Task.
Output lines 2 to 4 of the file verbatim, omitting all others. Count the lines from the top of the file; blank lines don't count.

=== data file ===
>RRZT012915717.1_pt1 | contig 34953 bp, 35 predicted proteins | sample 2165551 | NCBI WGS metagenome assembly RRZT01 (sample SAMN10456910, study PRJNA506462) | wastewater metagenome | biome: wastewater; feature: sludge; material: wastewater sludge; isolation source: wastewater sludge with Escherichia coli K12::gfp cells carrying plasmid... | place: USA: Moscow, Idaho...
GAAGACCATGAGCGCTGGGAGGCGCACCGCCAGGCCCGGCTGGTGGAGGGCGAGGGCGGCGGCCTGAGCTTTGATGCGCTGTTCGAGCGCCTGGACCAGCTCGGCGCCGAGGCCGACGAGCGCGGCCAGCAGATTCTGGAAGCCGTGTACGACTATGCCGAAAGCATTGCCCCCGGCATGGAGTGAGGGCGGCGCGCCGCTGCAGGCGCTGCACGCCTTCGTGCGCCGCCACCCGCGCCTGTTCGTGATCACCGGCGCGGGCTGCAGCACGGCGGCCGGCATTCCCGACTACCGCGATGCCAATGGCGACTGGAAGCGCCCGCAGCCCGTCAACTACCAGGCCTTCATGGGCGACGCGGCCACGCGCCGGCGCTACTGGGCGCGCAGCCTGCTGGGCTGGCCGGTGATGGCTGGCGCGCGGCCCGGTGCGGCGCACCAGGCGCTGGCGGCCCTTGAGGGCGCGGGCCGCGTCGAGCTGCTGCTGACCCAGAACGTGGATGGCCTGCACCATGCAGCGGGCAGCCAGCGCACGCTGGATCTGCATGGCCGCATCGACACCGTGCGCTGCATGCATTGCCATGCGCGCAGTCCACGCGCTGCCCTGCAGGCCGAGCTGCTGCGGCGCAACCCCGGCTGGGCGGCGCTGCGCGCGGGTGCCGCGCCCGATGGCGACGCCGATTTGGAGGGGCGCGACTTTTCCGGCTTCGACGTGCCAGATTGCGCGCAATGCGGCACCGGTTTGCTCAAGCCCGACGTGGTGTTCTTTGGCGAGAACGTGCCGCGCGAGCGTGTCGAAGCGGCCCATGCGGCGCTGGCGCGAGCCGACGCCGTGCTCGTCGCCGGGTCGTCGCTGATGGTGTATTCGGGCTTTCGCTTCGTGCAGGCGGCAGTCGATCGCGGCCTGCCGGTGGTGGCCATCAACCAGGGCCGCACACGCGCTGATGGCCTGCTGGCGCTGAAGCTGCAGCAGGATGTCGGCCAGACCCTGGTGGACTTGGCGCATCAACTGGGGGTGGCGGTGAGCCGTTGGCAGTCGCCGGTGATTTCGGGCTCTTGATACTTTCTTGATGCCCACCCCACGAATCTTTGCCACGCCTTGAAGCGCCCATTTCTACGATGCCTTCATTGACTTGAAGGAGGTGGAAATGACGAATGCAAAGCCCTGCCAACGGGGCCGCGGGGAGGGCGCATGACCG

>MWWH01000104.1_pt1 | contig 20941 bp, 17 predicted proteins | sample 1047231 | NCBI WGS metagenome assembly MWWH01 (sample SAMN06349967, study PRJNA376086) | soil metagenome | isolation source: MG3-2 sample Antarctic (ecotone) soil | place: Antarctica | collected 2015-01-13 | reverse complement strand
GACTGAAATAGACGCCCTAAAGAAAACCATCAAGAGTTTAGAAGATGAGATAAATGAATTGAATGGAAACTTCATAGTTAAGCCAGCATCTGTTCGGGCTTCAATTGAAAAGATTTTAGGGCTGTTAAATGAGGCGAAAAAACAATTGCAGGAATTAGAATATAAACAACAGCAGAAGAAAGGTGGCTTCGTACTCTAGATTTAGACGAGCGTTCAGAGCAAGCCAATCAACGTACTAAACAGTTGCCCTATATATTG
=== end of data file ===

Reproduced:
GAAGACCATGAGCGCTGGGAGGCGCACCGCCAGGCCCGGCTGGTGGAGGGCGAGGGCGGCGGCCTGAGCTTTGATGCGCTGTTCGAGCGCCTGGACCAGCTCGGCGCCGAGGCCGACGAGCGCGGCCAGCAGATTCTGGAAGCCGTGTACGACTATGCCGAAAGCATTGCCCCCGGCATGGAGTGAGGGCGGCGCGCCGCTGCAGGCGCTGCACGCCTTCGTGCGCCGCCACCCGCGCCTGTTCGTGATCACCGGCGCGGGCTGCAGCACGGCGGCCGGCATTCCCGACTACCGCGATGCCAATGGCGACTGGAAGCGCCCGCAGCCCGTCAACTACCAGGCCTTCATGGGCGACGCGGCCACGCGCCGGCGCTACTGGGCGCGCAGCCTGCTGGGCTGGCCGGTGATGGCTGGCGCGCGGCCCGGTGCGGCGCACCAGGCGCTGGCGGCCCTTGAGGGCGCGGGCCGCGTCGAGCTGCTGCTGACCCAGAACGTGGATGGCCTGCACCATGCAGCGGGCAGCCAGCGCACGCTGGATCTGCATGGCCGCATCGACACCGTGCGCTGCATGCATTGCCATGCGCGCAGTCCACGCGCTGCCCTGCAGGCCGAGCTGCTGCGGCGCAACCCCGGCTGGGCGGCGCTGCGCGCGGGTGCCGCGCCCGATGGCGACGCCGATTTGGAGGGGCGCGACTTTTCCGGCTTCGACGTGCCAGATTGCGCGCAATGCGGCACCGGTTTGCTCAAGCCCGACGTGGTGTTCTTTGGCGAGAACGTGCCGCGCGAGCGTGTCGAAGCGGCCCATGCGGCGCTGGCGCGAGCCGACGCCGTGCTCGTCGCCGGGTCGTCGCTGATGGTGTATTCGGGCTTTCGCTTCGTGCAGGCGGCAGTCGATCGCGGCCTGCCGGTGGTGGCCATCAACCAGGGCCGCACACGCGCTGATGGCCTGCTGGCGCTGAAGCTGCAGCAGGATGTCGGCCAGACCCTGGTGGACTTGGCGCATCAACTGGGGGTGGCGGTGAGCCGTTGGCAGTCGCCGGTGATTTCGGGCTCTTGATACTTTCTTGATGCCCACCCCACGAATCTTTGCCACGCCTTGAAGCGCCCATTTCTACGATGCCTTCATTGACTTGAAGGAGGTGGAAATGACGAATGCAAAGCCCTGCCAACGGGGCCGCGGGGAGGGCGCATGACCG

>MWWH01000104.1_pt1 | contig 20941 bp, 17 predicted proteins | sample 1047231 | NCBI WGS metagenome assembly MWWH01 (sample SAMN06349967, study PRJNA376086) | soil metagenome | isolation source: MG3-2 sample Antarctic (ecotone) soil | place: Antarctica | collected 2015-01-13 | reverse complement strand
GACTGAAATAGACGCCCTAAAGAAAACCATCAAGAGTTTAGAAGATGAGATAAATGAATTGAATGGAAACTTCATAGTTAAGCCAGCATCTGTTCGGGCTTCAATTGAAAAGATTTTAGGGCTGTTAAATGAGGCGAAAAAACAATTGCAGGAATTAGAATATAAACAACAGCAGAAGAAAGGTGGCTTCGTACTCTAGATTTAGACGAGCGTTCAGAGCAAGCCAATCAACGTACTAAACAGTTGCCCTATATATTG